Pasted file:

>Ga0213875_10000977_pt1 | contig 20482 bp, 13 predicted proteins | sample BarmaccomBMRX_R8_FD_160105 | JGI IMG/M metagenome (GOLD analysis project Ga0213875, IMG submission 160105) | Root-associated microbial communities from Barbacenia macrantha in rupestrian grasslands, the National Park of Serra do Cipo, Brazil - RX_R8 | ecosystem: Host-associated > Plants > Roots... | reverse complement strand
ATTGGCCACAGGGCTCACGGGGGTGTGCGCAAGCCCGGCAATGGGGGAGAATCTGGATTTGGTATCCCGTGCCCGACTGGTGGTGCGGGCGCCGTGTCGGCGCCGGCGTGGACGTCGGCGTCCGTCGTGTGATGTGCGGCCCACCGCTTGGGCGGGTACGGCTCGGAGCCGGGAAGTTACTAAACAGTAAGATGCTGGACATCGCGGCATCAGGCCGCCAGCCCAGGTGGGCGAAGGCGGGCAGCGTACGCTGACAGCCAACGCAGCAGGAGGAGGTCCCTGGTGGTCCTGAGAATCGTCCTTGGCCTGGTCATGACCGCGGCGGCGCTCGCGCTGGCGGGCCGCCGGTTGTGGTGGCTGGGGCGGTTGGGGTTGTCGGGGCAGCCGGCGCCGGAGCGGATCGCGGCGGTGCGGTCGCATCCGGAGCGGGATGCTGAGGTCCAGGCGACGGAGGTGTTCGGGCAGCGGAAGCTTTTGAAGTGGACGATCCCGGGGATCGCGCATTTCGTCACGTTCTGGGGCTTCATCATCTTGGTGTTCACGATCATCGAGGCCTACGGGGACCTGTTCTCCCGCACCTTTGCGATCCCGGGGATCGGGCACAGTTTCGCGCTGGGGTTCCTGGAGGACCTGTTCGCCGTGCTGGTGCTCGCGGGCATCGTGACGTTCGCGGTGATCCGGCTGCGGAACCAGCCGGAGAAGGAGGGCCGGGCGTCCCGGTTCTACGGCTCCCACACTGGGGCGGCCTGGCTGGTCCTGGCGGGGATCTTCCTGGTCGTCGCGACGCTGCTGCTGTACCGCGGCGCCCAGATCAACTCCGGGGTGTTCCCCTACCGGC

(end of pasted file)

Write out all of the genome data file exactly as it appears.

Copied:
>Ga0213875_10000977_pt1 | contig 20482 bp, 13 predicted proteins | sample BarmaccomBMRX_R8_FD_160105 | JGI IMG/M metagenome (GOLD analysis project Ga0213875, IMG submission 160105) | Root-associated microbial communities from Barbacenia macrantha in rupestrian grasslands, the National Park of Serra do Cipo, Brazil - RX_R8 | ecosystem: Host-associated > Plants > Roots... | reverse complement strand
ATTGGCCACAGGGCTCACGGGGGTGTGCGCAAGCCCGGCAATGGGGGAGAATCTGGATTTGGTATCCCGTGCCCGACTGGTGGTGCGGGCGCCGTGTCGGCGCCGGCGTGGACGTCGGCGTCCGTCGTGTGATGTGCGGCCCACCGCTTGGGCGGGTACGGCTCGGAGCCGGGAAGTTACTAAACAGTAAGATGCTGGACATCGCGGCATCAGGCCGCCAGCCCAGGTGGGCGAAGGCGGGCAGCGTACGCTGACAGCCAACGCAGCAGGAGGAGGTCCCTGGTGGTCCTGAGAATCGTCCTTGGCCTGGTCATGACCGCGGCGGCGCTCGCGCTGGCGGGCCGCCGGTTGTGGTGGCTGGGGCGGTTGGGGTTGTCGGGGCAGCCGGCGCCGGAGCGGATCGCGGCGGTGCGGTCGCATCCGGAGCGGGATGCTGAGGTCCAGGCGACGGAGGTGTTCGGGCAGCGGAAGCTTTTGAAGTGGACGATCCCGGGGATCGCGCATTTCGTCACGTTCTGGGGCTTCATCATCTTGGTGTTCACGATCATCGAGGCCTACGGGGACCTGTTCTCCCGCACCTTTGCGATCCCGGGGATCGGGCACAGTTTCGCGCTGGGGTTCCTGGAGGACCTGTTCGCCGTGCTGGTGCTCGCGGGCATCGTGACGTTCGCGGTGATCCGGCTGCGGAACCAGCCGGAGAAGGAGGGCCGGGCGTCCCGGTTCTACGGCTCCCACACTGGGGCGGCCTGGCTGGTCCTGGCGGGGATCTTCCTGGTCGTCGCGACGCTGCTGCTGTACCGCGGCGCCCAGATCAACTCCGGGGTGTTCCCCTACCGGC